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Rhubarb October Ed 65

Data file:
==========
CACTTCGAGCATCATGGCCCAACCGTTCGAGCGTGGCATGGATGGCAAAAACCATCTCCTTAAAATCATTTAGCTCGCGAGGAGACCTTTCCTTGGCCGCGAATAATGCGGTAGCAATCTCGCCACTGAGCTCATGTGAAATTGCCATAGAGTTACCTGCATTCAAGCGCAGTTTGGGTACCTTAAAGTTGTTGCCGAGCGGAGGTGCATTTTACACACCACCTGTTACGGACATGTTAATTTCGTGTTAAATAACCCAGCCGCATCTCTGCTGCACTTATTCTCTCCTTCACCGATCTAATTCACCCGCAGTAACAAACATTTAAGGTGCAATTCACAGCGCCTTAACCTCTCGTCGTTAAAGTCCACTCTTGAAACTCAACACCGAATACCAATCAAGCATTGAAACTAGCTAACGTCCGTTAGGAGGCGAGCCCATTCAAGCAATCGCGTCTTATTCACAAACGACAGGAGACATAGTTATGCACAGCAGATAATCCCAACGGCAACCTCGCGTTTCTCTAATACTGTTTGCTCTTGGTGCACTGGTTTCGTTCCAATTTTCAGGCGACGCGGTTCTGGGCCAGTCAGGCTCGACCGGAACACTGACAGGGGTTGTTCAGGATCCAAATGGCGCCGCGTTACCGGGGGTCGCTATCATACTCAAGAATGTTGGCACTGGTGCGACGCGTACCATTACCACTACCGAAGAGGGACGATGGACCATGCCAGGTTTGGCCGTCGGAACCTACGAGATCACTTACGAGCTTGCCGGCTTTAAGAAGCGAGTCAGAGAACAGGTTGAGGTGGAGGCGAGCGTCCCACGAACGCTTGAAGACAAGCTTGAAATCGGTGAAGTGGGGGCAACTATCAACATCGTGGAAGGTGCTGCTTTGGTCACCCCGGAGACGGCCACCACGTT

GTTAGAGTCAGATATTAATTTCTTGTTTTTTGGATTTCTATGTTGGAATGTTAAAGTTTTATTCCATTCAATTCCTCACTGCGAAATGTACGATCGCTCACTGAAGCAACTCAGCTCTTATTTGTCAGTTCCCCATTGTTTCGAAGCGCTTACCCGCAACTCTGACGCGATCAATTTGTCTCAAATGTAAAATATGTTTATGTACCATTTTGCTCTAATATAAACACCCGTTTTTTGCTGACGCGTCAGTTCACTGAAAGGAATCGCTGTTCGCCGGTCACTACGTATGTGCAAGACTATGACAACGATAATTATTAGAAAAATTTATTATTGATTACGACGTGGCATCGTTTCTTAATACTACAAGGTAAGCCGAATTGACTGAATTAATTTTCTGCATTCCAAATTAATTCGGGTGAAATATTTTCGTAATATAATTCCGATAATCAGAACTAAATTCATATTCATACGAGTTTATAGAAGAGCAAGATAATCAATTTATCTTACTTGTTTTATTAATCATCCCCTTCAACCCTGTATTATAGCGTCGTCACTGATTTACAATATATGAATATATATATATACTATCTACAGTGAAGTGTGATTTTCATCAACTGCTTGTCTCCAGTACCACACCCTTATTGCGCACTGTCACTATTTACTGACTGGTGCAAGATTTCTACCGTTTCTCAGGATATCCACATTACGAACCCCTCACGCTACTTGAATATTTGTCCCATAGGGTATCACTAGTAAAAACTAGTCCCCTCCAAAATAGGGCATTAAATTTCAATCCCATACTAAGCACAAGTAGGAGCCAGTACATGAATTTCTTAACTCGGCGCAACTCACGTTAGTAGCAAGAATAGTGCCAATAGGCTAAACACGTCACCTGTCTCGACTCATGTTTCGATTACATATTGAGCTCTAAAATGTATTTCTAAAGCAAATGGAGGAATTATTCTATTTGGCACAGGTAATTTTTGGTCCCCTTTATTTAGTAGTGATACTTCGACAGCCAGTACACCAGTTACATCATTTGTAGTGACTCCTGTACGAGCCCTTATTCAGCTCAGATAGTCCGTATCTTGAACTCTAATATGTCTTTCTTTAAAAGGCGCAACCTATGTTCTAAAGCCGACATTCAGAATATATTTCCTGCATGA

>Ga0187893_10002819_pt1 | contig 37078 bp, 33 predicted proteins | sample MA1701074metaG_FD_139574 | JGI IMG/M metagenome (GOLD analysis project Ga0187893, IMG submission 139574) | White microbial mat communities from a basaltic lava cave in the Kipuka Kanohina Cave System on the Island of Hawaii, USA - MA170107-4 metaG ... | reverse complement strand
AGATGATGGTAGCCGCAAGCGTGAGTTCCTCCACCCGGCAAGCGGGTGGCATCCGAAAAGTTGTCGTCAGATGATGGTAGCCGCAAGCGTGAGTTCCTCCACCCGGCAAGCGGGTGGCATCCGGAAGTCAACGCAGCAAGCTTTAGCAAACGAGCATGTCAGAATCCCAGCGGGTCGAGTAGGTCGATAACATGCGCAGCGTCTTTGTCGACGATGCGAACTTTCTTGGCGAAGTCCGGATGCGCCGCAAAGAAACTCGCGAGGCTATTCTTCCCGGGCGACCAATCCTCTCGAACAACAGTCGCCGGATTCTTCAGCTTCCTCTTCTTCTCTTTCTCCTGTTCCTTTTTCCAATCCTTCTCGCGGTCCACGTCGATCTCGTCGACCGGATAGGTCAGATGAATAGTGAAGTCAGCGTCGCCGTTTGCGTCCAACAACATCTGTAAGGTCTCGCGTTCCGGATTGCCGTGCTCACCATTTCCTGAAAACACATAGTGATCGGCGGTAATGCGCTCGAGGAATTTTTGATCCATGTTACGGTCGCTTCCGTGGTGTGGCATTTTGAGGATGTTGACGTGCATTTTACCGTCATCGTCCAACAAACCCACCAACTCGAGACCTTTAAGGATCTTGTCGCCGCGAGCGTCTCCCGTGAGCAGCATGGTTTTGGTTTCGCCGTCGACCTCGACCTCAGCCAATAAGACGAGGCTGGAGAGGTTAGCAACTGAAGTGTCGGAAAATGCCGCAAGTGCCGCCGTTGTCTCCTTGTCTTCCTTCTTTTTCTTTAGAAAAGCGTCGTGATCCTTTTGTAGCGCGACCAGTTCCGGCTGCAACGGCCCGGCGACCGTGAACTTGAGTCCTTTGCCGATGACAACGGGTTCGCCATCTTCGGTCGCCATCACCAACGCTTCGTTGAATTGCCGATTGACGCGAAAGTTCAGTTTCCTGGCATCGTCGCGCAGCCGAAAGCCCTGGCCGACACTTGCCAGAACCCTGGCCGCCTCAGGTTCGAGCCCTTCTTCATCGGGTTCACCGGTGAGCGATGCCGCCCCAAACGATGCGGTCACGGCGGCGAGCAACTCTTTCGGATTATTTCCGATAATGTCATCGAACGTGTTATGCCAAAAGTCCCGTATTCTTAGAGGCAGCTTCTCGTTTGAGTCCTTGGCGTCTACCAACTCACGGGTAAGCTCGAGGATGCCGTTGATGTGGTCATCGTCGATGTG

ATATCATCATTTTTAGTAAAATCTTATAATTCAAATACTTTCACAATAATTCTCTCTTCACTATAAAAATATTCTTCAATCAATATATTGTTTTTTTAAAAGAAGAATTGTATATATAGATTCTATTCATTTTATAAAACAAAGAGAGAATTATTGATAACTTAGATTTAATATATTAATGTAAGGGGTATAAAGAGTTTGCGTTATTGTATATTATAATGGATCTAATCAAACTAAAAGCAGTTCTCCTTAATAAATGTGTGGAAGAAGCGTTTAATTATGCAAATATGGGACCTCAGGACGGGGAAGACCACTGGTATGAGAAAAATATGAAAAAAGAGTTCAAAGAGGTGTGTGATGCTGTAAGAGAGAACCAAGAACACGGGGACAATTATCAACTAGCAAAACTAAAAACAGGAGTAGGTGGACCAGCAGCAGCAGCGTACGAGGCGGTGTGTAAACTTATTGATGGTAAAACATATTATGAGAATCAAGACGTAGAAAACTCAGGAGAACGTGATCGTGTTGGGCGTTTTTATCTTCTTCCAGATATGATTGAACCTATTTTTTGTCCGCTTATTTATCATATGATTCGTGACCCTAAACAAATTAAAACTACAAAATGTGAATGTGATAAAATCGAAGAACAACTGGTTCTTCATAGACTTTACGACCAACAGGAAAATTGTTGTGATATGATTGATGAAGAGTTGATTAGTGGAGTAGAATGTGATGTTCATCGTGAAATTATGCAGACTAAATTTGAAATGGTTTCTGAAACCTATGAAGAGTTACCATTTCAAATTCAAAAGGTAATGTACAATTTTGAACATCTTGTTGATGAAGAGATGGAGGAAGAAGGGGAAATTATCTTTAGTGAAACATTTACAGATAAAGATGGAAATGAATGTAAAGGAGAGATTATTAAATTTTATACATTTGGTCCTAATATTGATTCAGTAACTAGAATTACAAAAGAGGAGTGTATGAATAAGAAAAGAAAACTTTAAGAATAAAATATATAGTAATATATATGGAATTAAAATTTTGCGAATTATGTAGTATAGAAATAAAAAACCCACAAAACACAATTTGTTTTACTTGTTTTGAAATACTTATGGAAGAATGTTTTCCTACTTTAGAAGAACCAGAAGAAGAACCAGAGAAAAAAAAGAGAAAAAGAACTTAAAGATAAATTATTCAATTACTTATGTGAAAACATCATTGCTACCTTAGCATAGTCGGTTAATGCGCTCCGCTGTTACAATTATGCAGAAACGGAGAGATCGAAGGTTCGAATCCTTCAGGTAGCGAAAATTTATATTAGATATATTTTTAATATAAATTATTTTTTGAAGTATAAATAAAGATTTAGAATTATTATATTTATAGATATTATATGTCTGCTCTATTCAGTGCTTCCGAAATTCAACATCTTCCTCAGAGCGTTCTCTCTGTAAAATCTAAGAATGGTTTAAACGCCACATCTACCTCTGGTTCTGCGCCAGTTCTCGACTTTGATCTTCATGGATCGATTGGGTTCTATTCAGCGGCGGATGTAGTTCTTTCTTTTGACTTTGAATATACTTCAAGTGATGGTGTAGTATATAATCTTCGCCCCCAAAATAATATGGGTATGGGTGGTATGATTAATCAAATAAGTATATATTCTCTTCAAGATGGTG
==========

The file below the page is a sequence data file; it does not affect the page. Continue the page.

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  1 RHUBARB The ISADD Newsletter October 2014. Edition 65 Editor: Daryl Cooper Publishers: Linda Thomas, Audree Poff EDITORIAL Early this month – as part of its “Mental as” week - the ABC screened an Australian Story   about a young man, Jack, with Autism who is currently graduating from High School. Obviously, I am biased, but I had hoped that the story would have done more to show that ABA–based intervention was the key that unlocked the world for Jack; but that fact was only mentioned in passing: I feel that the lay viewer would have been left with the impression that the type of therapy was unimportant. With so many “therapies” on offer, I think it is vitally important that the message gets out to parents, and indeed, the general public, that ABA is still the only therapy with sound scientific evidence of efficacy. While I am pleased that Australian Story chose to do an episode where the story involved Autism, I was disappointed in the way the story was told: told differently, it could have achieved so much more. Daryl Cooper Editor EARLY REGISTRATION NOW OPEN The ABIA ( Autism Behavioural Intervention Association ) third biennial conference at Monash University, Caufield Campus in Melbourne on Saturday April 18 th  2015  has now started accepting registrations. There are significant savings for early registration. For further conference information please contact: info@abia.net.au  | 03 9830 0677 CONGRATULATIONS To Tasmanian Case Manager/Coordinator Krystal Bassano on the latest addition to her family: Daddy Christopher, Mummy Krystal and sister, Sage welcomed the safe arrival, via Caesarean section, of their baby girl Sidney Violet May Bassano (weight 8 pounds 11) on September 9 th . CONGRATULATIONS To Perth Case Manager Simone Heavy on her marriage in September. We wish her and husband Damiano all the very best for a long and happy life together. A SHORT GOODBYE Perth psychologist Amanda di Russo is leaving us at Christmastime and will be on maternity leave. Baby is due on 8 th  January and we wish Amanda, Michael and baby a safe delivery.  2 EDUCATION SECTION AND OFF TO SCHOOL THEY GO – BUT WHICH SCHOOL?? As the year is coming to an end and 2015 is on the horizon, many parents will be faced with this decision. It is not an easy decision, and it must be made with only the child’s best interest in mind. There will be good arguments given for and against every choice you consider, and as a parent it is your job to weigh them all up. Firstly you need to look at all the possible options, some easier to reach than others. Here is a list of the potential options, not all of which are suitable for your child, but you should be aware of them, and there are variants within each option. ã  Home schooling, ã  Repeating a year, ã  Inclusion without support ã  Inclusion with an aide ã  Special Unit ã  Special school Home schooling : we will look at this first as it is what you have already been doing if you were using a home based ABA program. It certainly allows for the most efficient way of teaching skills, particularly academics. It does not allow for opportunity to socialise with peers and as the child grows older, places a heavier burden on parents to supply appropriate materials to ensure the child can keep pace with his/her age group. Home schooling can be most successful for the potentially bright child who is behind with language as it gives more opportunity to catch up before joining peers in primary school. It is, however, essential to find alternative social exposure to learn necessary skills. It is also essential to guarantee that the child is getting optimal input, using the best of ABA strategies, and not just waiting for the child to develop. Home schooling is also recommended where the child is learning effectively but where social skills are poor and the child is fragile and highly anxious, not coping with the stresses of school schedules and peers. These children are usually older and at risk of nervous breakdowns. Withdrawal or partial withdrawal from school is recommended, together with good tuition and counselling. The peer group can be particularly difficult in early adolescence, at a time when our child may be at his/her most vulnerable. Often special school is suggested, but that also includes a dilution of the academic content and thus a reduction of later options. Repeating a year  is best in the kindergarten setting, and possibly suits most of our preschoolers. Kindergartens and pre-primaries are great places to learn the social the skills required for group membership. In the first year most of our beginners are busy learning to play, learning to cope with a new environment and its routines and learning to comply with teachers. It is in the second year, that with extra confidence they tend to get involved in cooperative play and in communication with peers. If these children move directly to grade 1, where both time and activities are more structured, this opportunity is often lost. Repeating a year is often against the school policy which suggests that a child needs to stay with his/her age group. Parents have the right to argue for their child’s needs, and we all know that children with ASD just take longer to develop, longer to achieve confidence. However, I do not agree with the old philosophy that children should be kept down in a grade till they learn all the skills expected in that grade level. Once we have given our child the opportunity to gain confidence and a little more maturity, we need to allow him/her to proceed with that peer group. Inclusion without support  is possible for the few who have started intervention very early, have achieved good command of language, are compliant and can monitor their moods, and above all, are socially confident. For them a  3 dedicated aide will be a hindrance and in some instances, there is no need to tell the school what the srcinal diagnosis once was. To succeed they need to be indistinguishable. However, they do need watching, particularly during adolescence to ensure their stress coping is fine. Please do not make the error of sending your child off without support in the hope that he may just make it, because it is nicer to avoid a label which you see as stigmatising. Failure will be more stigmatising and your child should not be set up to fail if that is at all likely. In such cases, support from the home program is best faded gradually to just casual monitoring and keeping in touch, but ready to provide what is needed before the child gets stressed. It is also important with these children to make sure they are aware of support and know when to ask for help early. It is best to tell them, in a very positive way, why they have needed therapy in the past, and to get them to take over the task of setting new learning objectives for themselves. It always surprises me how much insight they have into their difficulties and how willing they are to take on responsibility for their own development. A warning for parents; remember that the difference between learning in a supportive one-to-one session at home and learning in a group of noisy peers in an environment which is full of distraction and demands can be quite daunting. Parents should expect the child’s skill levels and confidence to drop, and hence continuing of home program will still be needed to ensure academics and language skills do not fall behind while the child focuses on the social challenges at school. This is why I tend to recommend that a child have a grasp of reading and maths skills before starting school. They are so much easier to teach individually. Inclusion with support is the option that probably will suit most of our children. This will assist them in bridging the gap between ongoing individual support and classroom learning. However, here everything will depend on the quality of the support the school provides. Do not assume that support will always be positive. Too often the well intentioned but untrained classroom aide will segregate the child from his/her peers, teach dependency and prompt bound behaviours and undo much that has been achieved. Parents need to be vigilant, recruit the help of the Case Manager to communicate with the school, offer training and support for the aide, and if all fails and several IEP meetings have not brought necessary solutions, consider a different setting. Thankfully these negative situations are becoming rarer as schools and their staffs are becoming more aware of the needs our children bring, and our ability to help them meet those needs with consultancy. Above all it is essential to communicate and be clear as to what your expectations are, and what the child can achieve. If the child cannot cope with grade levels then individual targets and a modified curriculum is needed, but inclusion assumes that the child is accepted and involved socially. There is a lot a good teacher can achieve by encouraging peers to be involved in including our child and so contributing to his/her social development Special units,  where they exist, can be very helpful in providing integration which is limited to the child’s ability to cope with it productively, while also providing a program more suited to the child’s ability level. They can provide a safe place and a smaller group to retreat to when the open classroom or playground becomes too stressful. In particular they are very effective in high schools where our children may show ability in only few of the curriculum subjects and may need a modified approach in others. Also they help support our children through the rough time of early adolescence when being different can be very painful in the playground. They tend to be more realistic and practical in their learning targets and they prepare for adulthood by providing necessary skills and work experience. A supportive and protective unit can help maintain our gifted students, educating them  4 through to year 12, where they can be noted by peers for their achievements rather than their differences. Too often, unsupported, competent students with ASD end up leaving school early as they cannot cope with the cumulative stresses of growing academic demands and social rejection. Special schools  are necessary and serve an essential function, but children should not be placed there on the basis of their diagnosis or label, but on their current needs. Before you decide on a special school suggested to you, go and look at it personally. You may be impressed with the computers, but remember that your child will be learning from modelling, and it is people not hardware who will influence your child. You may be impressed with the teacher-pupil ratio, but remember that that is because the pupils all will need much more attention. Individual aide time is usually not available in special schools or units. Have a look at what the students at your child’s level are actually learning, what are the expectations placed on them, what are they achieving. Will your child fit in, be happy, meet your goals for him/her? This may depend on your child’s age. It is my experience that it is best to give every child the option of inclusion as it provides best opportunity for learning social skills naturally. This is best achieved at kindergarten and early grade levels, where the peer group is accepting and supportive, and even if our child does not cope with the language levels and early academic skills, he/she is learning to be part of a group, to follow group rules and feel comfortable with peers. This is all essential for later coping in the wider community. However, with many children, where skill levels have not been attained, a time comes where inclusion is no longer happening and the child is segregated within the integrated classroom. The child is no longer gaining from the experience and may even find it damaging. This is when decisions will need to be made, and for the child who is functioning at the intellectually impaired level a special school may be the best option. They are geared to teaching life skills, they will provide an accepting peer group and I have seen many a child removed from a negative integration situation blossom and relax, and begin to make gains again. So, parents, I urge you to check your options, discuss with your Case Manager, list the current aims you have for your child and check out your chances for achieving these aims. In choosing schools do some visits, ask around, look at the kids, assess the level of interest staff is showing in your child; ask if they will cooperate with you and the home program. Will there be regular IEPs? Above all choose carefully and be ready to accept that you are making a decision for this year and the next year maybe, but that your child’s needs may change and then so will your choice. Jura Tender SOUTH AUSTRALIAN NEWS Speech Pathologist and Case Manager Bec Robinson will be presenting a paper based on her honours thesis at the Australian Linguistic Society annual conference in December. Her paper is titled: “ Perception of intervocalic consonants in first language by speakers of an Australian Absrcinal language and speakers of Standard Australian English  ”. While the subject of her research has nothing to do with her work as a Case Manager, try reading aloud her paper title ten times, and afterwards you will probably need Speech Therapy!